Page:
Usually, the 330kV line was not normally used and served as an external power supply, connected to a station’s transformer (the power plant’s electrical systems). We already established that the plant was powered by its own generators. But it also got power from the 750kV national grid that ran through the main grid backup feed, or from the level feed in grid transformer two. The plan so had two reserve bushbars (a metallic strip or bar, typically housed inside switchgear, panel boards, and subway enclosures). So basically, it got power from damn near anywhere. But wait! There’s more! In case there was a loss of total external power, the essential systems could be powered by diesel generators. The 7A, 7B, 8A, and 8B switchboards for generators seven and eight are connected to three essential power lines attached to coolant pumps. Just in case there was a coolant circuit failure with the loss of external power. Wow, they thought of everything, didn’t they?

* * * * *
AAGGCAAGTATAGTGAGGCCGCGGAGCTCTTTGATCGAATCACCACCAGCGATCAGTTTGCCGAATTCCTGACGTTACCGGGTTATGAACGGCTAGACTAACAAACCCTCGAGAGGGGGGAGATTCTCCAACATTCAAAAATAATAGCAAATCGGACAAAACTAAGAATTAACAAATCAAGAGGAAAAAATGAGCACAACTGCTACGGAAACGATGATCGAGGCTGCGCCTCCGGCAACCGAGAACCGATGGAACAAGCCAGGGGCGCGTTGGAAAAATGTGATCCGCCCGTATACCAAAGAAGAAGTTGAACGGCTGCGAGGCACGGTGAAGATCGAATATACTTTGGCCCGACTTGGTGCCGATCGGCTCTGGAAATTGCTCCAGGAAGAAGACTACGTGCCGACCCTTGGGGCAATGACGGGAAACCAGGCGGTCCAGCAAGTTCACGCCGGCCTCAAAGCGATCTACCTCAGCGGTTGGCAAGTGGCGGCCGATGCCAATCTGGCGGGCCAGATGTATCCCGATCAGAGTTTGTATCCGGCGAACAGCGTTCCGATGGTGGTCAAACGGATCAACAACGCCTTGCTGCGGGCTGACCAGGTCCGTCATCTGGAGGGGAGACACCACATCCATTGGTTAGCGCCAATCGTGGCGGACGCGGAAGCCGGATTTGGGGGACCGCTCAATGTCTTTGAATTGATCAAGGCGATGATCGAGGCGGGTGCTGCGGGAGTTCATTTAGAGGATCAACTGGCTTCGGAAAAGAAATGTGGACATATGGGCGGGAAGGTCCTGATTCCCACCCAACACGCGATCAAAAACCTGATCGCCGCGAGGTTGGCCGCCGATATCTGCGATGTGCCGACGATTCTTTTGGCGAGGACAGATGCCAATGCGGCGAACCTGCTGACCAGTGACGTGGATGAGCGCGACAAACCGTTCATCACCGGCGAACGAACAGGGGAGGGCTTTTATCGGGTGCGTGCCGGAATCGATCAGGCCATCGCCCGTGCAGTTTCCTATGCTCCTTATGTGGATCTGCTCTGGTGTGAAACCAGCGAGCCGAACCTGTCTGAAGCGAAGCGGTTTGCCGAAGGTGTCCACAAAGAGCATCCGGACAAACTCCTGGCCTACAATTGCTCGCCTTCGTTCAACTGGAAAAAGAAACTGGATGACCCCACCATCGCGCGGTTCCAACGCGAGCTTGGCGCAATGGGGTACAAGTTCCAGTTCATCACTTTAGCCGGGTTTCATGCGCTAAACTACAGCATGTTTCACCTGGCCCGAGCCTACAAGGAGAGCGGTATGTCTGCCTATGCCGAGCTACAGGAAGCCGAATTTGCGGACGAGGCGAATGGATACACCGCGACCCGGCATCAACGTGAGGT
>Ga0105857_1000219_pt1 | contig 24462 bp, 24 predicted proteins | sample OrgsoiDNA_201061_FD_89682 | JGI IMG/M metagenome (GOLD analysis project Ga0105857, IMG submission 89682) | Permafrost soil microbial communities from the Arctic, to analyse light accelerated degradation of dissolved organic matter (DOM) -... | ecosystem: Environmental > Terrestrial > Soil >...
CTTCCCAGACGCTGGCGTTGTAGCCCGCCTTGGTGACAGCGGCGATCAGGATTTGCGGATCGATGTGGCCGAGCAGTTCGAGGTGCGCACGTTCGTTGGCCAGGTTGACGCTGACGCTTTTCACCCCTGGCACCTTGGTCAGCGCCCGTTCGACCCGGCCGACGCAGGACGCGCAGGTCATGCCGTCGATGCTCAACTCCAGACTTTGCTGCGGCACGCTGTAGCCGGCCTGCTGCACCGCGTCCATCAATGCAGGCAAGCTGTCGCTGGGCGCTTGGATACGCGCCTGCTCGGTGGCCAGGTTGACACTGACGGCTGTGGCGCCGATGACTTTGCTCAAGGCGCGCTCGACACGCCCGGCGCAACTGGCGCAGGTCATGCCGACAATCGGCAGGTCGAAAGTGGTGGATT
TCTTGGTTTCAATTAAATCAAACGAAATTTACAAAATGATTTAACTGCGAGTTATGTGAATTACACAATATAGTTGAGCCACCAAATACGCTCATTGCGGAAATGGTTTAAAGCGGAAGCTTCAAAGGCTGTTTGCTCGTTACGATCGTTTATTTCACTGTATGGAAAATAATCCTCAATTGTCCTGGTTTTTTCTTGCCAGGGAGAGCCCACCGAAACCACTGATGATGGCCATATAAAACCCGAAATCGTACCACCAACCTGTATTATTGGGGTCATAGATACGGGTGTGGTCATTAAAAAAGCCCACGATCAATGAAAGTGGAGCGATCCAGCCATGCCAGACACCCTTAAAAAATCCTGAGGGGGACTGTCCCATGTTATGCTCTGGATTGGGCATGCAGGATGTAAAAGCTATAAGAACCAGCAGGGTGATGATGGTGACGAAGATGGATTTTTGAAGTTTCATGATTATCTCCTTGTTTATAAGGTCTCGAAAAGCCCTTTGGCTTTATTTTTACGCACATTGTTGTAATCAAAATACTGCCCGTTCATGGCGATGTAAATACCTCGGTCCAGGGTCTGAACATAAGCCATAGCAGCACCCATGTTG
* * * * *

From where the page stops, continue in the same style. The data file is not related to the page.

Now onto turbo energy! So exciting! But this must be discussed in the name of journalism! Electrical energy was generated by a set of 500 megawatts (MW) hydrogen-cooled turbo generators. These generators were housed in the 1,969 foot long (600 meters) machine hall. This was adjacent to the reactor building. The five-cylinder K-500 65/3000 turbines are supplied by the Kharkiv turbine plant. The turbo generator is 128 feet long (39 meters) and weighs 1,200 tons. The generator is cooled by water while the rotor is cooled by hydrogen. The design and reliability of the turbines earned them the State Prize of Ukraine in 1979. Little did they know. The Kharkiv turbine plant later developed a new version of the turbines. The Chernobyl plant used both new and old ones, with only block four housing the newer version. However, the new turbines turned out to be more sensitive to their operating parameters and had frequent problems with vibrations. SKALA (sistema kontrolya apparata Leningradskoj Atomnoj) was the processor for the RBMK reactor at the Chernobyl power plant. The technology dates back to the 1960s and uses magnetic core memory, magnetic tape data storage, and punched tape for loading software. Don’t ask me what any of those things are because I have no damn clue. SKALA monitored and recorded reactor conditions and control board inputs. The system would continuously monitor the plan and display the information to operators. An additional program called PRIZMA (programma izmereniya moshchnosti apparata) processed plant conditions and made recommendations to guide plant operators. This software took five to ten minutes to run, and could not directly control the reactor.